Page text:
There are also Lone Ranger Christians who do not feel that they need to meet and worship with and study with and work with other Christians. They do not need the church. They tend not to consider the fact that Christianity is about love which is impossible to put into practice apart from other people. They act as if Christianity is primarily about self-improvement. They never consider that learning to love and get along with sinful, irritating people other than themselves is in fact self-improvement. I remember visiting a monastery clinging to the side of a ravine on the road between Jericho and Jerusalem. It had been there more than 1000 years. At the time there were just a handful of wizened monks rattling around the place. We met them all—all but one. He had quarreled with his brothers and had exiled himself to living in one of the many hermit holes dotting the side of the rock wall into which the monastery had been built. We did see his tethered bucket, in which his brothers put his food everyday, for him to haul up to his niche. I doubt he realized that he could only maintain his self-imposed exile because of the loving actions of his brothers in Christ. As the poet John Donne wrote, “no man is an island”--least of all in the body of Christ.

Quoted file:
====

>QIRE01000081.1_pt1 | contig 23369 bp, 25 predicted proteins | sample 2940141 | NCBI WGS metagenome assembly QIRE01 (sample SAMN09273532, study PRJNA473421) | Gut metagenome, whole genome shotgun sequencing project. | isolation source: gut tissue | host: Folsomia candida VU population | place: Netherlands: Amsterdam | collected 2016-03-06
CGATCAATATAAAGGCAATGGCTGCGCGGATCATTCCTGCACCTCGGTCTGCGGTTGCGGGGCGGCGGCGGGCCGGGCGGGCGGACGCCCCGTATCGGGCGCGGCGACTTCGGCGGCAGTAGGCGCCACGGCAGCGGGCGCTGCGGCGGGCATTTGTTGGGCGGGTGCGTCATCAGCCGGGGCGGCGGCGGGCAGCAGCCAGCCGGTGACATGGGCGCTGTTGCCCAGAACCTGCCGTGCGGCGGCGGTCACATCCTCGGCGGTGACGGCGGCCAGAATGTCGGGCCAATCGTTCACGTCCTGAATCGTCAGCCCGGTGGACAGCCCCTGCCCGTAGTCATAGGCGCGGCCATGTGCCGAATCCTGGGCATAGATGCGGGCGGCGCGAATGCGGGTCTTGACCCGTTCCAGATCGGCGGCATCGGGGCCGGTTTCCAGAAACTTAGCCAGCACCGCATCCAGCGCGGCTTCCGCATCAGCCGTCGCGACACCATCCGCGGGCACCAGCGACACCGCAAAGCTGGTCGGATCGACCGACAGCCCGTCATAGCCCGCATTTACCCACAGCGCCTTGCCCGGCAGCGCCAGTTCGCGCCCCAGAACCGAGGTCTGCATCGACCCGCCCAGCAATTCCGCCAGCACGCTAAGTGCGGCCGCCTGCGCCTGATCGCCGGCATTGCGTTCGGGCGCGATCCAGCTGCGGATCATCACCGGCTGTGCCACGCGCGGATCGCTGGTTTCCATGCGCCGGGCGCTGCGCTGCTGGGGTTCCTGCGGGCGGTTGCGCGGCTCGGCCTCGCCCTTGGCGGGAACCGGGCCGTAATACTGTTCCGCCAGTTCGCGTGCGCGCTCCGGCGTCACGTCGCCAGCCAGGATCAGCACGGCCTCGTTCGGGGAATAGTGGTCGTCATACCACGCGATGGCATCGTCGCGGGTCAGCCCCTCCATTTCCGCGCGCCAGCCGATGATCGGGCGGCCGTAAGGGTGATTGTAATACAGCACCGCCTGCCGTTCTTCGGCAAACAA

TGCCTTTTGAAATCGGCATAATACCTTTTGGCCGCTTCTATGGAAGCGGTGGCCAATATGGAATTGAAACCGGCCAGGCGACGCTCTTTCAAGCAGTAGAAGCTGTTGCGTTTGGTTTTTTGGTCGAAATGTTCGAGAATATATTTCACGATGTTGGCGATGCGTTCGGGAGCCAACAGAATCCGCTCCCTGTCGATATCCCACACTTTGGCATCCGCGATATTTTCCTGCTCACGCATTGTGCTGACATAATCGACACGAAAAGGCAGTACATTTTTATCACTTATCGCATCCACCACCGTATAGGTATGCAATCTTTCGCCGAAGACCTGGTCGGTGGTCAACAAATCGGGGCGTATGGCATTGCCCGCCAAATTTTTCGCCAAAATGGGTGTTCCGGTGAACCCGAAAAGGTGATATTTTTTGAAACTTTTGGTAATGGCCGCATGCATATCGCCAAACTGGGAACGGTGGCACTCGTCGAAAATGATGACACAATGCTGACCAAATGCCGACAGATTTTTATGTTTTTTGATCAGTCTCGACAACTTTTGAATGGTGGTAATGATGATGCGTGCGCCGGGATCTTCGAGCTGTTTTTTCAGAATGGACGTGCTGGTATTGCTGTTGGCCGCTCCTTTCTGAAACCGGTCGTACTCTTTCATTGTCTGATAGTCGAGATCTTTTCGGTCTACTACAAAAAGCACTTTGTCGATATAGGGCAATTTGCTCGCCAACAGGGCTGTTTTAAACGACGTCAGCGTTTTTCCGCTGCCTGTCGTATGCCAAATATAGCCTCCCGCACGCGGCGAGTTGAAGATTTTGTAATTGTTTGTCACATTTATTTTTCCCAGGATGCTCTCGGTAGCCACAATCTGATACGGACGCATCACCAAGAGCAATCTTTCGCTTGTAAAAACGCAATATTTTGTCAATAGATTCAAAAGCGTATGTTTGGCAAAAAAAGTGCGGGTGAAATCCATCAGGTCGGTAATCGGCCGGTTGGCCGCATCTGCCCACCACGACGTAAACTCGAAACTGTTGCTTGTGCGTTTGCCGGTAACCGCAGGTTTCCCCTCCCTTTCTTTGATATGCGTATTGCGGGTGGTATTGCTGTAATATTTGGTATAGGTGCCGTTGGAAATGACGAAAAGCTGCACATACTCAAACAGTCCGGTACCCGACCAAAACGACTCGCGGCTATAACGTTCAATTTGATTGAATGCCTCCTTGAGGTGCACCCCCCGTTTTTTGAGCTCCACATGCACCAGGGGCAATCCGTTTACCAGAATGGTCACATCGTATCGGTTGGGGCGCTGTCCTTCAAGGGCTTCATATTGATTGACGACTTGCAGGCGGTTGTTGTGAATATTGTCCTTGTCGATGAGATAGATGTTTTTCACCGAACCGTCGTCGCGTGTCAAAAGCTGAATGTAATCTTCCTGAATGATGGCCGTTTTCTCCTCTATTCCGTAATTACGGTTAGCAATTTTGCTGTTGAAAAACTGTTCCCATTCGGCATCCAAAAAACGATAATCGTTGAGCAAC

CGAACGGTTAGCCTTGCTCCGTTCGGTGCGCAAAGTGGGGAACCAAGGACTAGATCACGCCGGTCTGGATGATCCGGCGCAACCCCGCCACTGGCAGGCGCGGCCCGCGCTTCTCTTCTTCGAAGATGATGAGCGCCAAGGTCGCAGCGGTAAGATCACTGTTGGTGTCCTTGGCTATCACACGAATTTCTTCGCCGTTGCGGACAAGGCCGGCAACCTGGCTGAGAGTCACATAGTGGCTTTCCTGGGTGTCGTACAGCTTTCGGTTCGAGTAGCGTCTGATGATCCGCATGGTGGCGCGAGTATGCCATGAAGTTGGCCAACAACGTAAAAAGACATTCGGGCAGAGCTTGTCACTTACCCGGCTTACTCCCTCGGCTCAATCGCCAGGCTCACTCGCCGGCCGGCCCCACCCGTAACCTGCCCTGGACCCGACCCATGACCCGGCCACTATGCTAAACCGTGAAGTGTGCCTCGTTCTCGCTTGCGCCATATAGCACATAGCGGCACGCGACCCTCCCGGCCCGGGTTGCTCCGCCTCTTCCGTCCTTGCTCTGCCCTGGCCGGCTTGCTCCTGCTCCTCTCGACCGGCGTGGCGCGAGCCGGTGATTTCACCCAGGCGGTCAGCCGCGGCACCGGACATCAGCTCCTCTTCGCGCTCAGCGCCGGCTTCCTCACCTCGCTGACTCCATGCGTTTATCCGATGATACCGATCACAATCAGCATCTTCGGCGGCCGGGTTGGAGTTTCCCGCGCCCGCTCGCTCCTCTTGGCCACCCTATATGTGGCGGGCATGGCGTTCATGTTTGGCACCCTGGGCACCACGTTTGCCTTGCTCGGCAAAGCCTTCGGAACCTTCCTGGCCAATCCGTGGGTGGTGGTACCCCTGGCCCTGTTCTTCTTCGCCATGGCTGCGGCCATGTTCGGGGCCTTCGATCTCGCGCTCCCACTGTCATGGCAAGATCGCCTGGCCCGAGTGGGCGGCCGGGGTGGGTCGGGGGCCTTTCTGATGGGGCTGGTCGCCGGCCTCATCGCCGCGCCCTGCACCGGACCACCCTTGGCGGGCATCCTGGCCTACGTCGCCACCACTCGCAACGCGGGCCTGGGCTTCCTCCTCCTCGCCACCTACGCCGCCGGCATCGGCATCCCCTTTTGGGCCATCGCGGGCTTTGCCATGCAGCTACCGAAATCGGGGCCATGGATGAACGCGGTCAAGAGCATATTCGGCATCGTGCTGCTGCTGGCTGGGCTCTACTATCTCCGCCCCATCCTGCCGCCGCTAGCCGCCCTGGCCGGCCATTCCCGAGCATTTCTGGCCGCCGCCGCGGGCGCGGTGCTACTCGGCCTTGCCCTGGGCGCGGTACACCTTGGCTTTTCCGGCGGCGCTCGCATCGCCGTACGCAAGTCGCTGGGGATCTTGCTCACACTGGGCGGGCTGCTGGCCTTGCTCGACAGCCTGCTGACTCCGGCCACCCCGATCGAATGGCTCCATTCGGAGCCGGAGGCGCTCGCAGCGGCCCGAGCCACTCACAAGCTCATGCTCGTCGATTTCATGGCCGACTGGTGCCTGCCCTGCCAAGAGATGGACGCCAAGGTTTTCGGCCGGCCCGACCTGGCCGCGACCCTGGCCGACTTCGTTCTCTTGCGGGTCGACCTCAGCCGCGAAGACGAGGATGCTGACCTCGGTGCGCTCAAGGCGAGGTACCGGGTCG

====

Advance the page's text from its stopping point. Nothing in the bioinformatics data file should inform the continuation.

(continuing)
So Paul urges humility, which is not thinking you are a worm, but rather knowing what your strengths and weaknesses are and realizing that you need others to make up what you lack. It is not arrogant to say “I am a good speaker” or “a good singer” or “a good teacher” or “a good organizer,” if that is one of the gifts the Spirit has given you. If you say, however, that you are the best in your category, or in every major category, that you need not listen to or learn from others, that you cannot make a mistake, that is arrogance. We need more humble people, people who know what they do best and do it but who ask for help when they need it and who value the contributions of others.

Paul adds that Christians need gentleness and patience, two more aspects of the fruit of the Spirit. They need to bear with one another in love, “making every effort to maintain the unity of the Spirit in the bond of peace.” Once again Paul gets back to the need for unity among Christians. Unity, as I pointed out last week, is our superpower. It allows us to do God's work to an extent that exceeds what Jesus did during his earthly life. It is one way we can fulfill his words that we will do greater works than he did. It is the way that Jesus through us, the body of Christ on earth, can minister to the world.